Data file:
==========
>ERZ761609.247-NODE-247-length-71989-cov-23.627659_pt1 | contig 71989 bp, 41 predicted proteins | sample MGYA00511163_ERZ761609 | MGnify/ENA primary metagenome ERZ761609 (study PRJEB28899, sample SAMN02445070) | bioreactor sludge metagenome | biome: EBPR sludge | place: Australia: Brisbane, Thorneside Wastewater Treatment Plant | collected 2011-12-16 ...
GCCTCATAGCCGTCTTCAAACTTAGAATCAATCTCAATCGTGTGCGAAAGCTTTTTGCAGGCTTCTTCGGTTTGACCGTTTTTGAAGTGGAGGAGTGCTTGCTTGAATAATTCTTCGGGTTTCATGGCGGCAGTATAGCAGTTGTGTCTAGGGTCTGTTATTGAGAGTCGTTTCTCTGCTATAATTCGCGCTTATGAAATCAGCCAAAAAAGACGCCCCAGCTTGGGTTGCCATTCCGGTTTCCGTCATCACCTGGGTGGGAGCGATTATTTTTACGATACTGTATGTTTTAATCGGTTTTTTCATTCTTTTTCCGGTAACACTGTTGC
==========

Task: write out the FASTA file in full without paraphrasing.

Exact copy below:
>ERZ761609.247-NODE-247-length-71989-cov-23.627659_pt1 | contig 71989 bp, 41 predicted proteins | sample MGYA00511163_ERZ761609 | MGnify/ENA primary metagenome ERZ761609 (study PRJEB28899, sample SAMN02445070) | bioreactor sludge metagenome | biome: EBPR sludge | place: Australia: Brisbane, Thorneside Wastewater Treatment Plant | collected 2011-12-16 ...
GCCTCATAGCCGTCTTCAAACTTAGAATCAATCTCAATCGTGTGCGAAAGCTTTTTGCAGGCTTCTTCGGTTTGACCGTTTTTGAAGTGGAGGAGTGCTTGCTTGAATAATTCTTCGGGTTTCATGGCGGCAGTATAGCAGTTGTGTCTAGGGTCTGTTATTGAGAGTCGTTTCTCTGCTATAATTCGCGCTTATGAAATCAGCCAAAAAAGACGCCCCAGCTTGGGTTGCCATTCCGGTTTCCGTCATCACCTGGGTGGGAGCGATTATTTTTACGATACTGTATGTTTTAATCGGTTTTTTCATTCTTTTTCCGGTAACACTGTTGC